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It has been a busy few days at Computer Associates (CA) as the company first announced the acquisition of Netegrity and has now released details of a new licensing schema for its large portfolio of mainframe software.

CA has actively promoted its FlexSelect licensing scheme for nearly two years. FlexSelect is designed to supply levels of flexibility not usually available to customers in traditional licensing models. FlexSelect supports, for example, much shorter contracts than those traditionally supplied by software vendors. This enables users to license the software required during migration projects for the duration of the project only.

CA is now taking this licensing flexibility a step further with Measured Workload Pricing. This bases licensing costs on measured usage, rather than the total installed hardware capacity of the mainframe server. In the mainframe world it is becoming common for organisations to have a machine with MIPS held in reserve ready to cope with any peaks in workload.

Measured Workload Pricing will use reports created by the IBM mainframe's native Sub-Capacity Reporting Tool (SCRT) and calculates associated costs quarterly. Baseline usage will be charged at a baseline cost, with additional utilisation incurring extra charges based on a pre-determined scale. Existing users of CA's suite of mainframe software that have CPU or MIPS-based licences can convert to the new model, if they wish. CA will continue to offer existing licencing offerings.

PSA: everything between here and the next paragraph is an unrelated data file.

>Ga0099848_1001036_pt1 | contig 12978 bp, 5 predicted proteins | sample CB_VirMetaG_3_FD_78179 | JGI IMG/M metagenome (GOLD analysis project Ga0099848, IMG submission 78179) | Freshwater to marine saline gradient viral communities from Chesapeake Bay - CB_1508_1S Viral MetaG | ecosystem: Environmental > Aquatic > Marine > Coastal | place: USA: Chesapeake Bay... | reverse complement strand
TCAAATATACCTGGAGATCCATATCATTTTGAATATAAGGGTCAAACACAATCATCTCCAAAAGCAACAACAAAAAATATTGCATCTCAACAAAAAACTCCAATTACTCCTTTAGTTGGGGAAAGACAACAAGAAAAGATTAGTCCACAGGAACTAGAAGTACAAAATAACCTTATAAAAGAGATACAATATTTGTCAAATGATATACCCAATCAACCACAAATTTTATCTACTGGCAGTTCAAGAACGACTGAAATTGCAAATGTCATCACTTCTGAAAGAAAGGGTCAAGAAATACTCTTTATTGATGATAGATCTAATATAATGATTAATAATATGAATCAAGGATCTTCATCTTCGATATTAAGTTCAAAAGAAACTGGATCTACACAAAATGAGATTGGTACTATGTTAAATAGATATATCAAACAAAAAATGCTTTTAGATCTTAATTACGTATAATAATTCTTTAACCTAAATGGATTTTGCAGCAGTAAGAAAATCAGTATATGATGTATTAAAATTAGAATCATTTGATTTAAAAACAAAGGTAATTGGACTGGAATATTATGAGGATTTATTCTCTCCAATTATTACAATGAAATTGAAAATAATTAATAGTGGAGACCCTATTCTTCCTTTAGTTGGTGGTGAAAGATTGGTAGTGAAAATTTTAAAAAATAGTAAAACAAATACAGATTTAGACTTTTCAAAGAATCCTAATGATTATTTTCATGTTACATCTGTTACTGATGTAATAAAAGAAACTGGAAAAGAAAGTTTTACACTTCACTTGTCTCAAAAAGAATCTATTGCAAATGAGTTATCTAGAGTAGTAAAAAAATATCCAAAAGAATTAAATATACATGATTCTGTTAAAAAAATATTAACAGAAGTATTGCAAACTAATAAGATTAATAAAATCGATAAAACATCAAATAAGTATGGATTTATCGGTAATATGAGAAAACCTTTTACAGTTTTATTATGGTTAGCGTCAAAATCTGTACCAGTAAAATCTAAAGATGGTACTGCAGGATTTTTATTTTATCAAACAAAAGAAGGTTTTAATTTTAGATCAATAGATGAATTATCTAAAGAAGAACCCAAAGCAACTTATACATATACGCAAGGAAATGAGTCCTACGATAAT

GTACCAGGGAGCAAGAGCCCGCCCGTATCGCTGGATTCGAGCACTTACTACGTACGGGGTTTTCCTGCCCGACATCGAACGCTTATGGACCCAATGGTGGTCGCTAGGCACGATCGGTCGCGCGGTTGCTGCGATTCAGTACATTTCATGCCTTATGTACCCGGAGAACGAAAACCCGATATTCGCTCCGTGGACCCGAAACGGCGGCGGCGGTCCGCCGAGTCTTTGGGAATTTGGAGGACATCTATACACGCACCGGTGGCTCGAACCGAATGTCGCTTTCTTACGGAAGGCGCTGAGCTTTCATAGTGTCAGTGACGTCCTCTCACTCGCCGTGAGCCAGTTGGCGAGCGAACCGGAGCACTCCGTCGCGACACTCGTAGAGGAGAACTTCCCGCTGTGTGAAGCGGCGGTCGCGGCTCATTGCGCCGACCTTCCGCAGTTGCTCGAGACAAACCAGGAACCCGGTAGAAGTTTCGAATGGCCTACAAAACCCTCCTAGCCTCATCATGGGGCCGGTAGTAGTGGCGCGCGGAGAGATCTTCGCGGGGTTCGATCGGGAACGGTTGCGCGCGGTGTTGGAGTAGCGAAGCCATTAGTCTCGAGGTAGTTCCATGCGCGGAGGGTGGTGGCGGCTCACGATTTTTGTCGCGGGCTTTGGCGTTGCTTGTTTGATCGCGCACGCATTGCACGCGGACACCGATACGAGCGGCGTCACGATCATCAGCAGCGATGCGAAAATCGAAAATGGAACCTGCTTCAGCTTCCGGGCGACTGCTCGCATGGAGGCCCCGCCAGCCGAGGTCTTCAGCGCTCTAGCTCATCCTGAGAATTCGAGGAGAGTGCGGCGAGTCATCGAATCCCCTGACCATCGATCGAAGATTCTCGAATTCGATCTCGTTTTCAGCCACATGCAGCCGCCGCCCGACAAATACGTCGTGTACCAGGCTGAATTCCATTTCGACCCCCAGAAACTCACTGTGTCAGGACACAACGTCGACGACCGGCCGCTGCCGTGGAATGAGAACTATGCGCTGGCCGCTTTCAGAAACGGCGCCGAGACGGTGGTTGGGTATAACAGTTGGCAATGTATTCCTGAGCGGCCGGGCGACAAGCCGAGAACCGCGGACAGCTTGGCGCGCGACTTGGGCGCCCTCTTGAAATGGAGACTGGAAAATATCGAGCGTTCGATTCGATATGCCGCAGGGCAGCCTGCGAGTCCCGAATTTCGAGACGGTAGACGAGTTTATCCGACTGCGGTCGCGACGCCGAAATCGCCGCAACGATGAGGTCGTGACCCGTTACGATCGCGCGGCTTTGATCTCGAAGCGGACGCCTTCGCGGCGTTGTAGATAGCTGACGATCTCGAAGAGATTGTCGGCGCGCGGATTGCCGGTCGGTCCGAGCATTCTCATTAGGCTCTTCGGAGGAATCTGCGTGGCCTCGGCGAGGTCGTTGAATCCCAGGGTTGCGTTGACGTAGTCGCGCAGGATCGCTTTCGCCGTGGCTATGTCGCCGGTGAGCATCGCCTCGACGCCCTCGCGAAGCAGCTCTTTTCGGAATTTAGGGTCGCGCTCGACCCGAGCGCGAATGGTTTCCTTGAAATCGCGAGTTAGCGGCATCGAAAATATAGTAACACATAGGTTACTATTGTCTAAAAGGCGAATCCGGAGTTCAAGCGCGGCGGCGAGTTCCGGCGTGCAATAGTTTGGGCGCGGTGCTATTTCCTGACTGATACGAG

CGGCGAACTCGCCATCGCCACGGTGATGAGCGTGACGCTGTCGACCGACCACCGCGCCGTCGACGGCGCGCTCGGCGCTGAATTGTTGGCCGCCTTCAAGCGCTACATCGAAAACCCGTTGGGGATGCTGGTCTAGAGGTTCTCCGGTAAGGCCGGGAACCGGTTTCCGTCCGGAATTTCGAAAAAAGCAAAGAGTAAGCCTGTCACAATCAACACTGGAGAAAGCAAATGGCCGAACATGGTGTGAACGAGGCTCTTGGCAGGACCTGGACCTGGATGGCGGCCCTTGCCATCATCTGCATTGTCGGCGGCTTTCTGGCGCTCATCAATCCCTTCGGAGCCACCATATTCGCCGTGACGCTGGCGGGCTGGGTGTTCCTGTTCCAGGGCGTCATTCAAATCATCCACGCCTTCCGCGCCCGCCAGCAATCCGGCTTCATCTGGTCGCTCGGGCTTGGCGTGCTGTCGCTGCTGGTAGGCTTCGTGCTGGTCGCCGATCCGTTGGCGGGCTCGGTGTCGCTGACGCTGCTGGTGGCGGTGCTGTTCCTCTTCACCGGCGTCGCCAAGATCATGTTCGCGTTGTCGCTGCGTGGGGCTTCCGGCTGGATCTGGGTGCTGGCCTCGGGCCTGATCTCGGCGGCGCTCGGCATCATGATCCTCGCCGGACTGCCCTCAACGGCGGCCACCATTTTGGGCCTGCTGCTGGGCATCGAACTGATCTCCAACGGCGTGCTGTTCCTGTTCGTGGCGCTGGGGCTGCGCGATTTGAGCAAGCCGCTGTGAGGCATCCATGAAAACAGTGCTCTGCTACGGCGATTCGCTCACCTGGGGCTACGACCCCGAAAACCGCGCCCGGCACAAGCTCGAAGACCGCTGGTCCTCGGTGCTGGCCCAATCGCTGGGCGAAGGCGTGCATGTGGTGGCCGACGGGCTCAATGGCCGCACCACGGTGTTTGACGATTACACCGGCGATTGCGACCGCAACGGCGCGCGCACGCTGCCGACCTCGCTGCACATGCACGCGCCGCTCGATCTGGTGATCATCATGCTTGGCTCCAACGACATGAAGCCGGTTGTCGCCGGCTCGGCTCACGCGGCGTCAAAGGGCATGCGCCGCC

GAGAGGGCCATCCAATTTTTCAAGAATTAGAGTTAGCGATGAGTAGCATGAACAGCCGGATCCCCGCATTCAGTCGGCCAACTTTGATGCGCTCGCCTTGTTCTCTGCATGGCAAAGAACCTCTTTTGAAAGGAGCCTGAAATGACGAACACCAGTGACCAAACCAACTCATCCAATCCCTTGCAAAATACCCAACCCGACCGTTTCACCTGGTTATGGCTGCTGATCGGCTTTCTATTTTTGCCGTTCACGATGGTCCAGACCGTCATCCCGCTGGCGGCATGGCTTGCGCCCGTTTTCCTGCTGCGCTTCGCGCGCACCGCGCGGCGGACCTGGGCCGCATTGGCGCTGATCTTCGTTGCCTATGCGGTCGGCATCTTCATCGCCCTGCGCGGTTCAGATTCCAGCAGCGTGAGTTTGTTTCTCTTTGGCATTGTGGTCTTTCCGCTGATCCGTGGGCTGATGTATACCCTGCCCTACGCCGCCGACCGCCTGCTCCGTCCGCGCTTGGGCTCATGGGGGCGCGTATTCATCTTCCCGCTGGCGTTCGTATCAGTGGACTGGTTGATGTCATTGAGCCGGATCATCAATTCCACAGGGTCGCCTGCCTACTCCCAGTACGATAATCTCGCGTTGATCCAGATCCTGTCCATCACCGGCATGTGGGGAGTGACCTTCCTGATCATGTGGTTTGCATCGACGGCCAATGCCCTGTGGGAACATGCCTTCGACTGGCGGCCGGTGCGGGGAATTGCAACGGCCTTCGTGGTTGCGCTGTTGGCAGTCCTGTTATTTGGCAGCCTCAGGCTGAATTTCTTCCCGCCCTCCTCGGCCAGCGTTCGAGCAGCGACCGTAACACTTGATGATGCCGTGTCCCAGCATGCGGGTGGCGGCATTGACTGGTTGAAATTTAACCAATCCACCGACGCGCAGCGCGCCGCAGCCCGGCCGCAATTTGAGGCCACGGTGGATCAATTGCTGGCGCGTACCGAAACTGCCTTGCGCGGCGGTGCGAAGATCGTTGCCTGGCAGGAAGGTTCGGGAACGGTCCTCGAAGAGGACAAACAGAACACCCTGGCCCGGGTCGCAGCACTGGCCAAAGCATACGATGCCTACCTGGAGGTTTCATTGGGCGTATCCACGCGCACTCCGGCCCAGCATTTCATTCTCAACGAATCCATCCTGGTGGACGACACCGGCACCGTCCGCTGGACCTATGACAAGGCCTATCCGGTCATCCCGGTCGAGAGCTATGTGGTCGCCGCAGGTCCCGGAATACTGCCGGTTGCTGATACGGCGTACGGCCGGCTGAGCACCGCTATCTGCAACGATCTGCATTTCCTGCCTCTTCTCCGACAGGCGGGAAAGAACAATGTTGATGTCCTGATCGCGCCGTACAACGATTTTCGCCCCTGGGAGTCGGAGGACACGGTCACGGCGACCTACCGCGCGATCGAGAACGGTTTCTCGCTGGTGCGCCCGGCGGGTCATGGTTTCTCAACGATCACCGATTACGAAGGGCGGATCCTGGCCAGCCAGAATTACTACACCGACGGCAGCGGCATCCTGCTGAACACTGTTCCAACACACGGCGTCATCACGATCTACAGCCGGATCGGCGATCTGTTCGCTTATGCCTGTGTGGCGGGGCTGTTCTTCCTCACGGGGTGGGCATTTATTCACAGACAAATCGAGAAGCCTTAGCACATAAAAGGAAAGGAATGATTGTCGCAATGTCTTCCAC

At the same time, CA is also introducing 20 mainframe management solution sets (comprising multiple integrated products) that will be available only under Measured Workload Pricing. These include Network Management and Systems Management and range through Information Lifecycle Management and Storage Management. Also provided are solution sets for Identity Management, Change Management and Financial Administration.

IBM's Erich Clementi, general manager, zSeries, IBM System Group, welcomed CA's move on pricing: "By employing Measured Workload Pricing within their mainframe business model, CA is positioned to better support our mutual customers' computing strategies. Their usage-based pricing will be good news for the customers of the zSeries platform, as it supports variable software charging, which is aligned with the concepts of an on-demand business model."

Indeed, if the pricing is attractive this development is to be welcomed. It has been apparent for some time that new models for software licensing are needed if organisations are to achieve maximum benefits from the increasing suppleness available in modern servers. Without software usage flexibility, server flexibility is a nice feature. With software flexibility, server flexibility can become very compelling very quickly.

All software vendors recognise that their licensing must adapt in response to utility, grid and flexible computing infrastructures. CA's delivery of Measured Workload Pricing for the mainframe is very welcome and is a natural evolution of FlexSelect. Let's hope that other software authors will also bring forward new licensing models; and that the type of model being introduced on the mainframe will soon make its way to other major server platforms, where similar challenges exist.

Copyright © 2004, IT-Analysis.com

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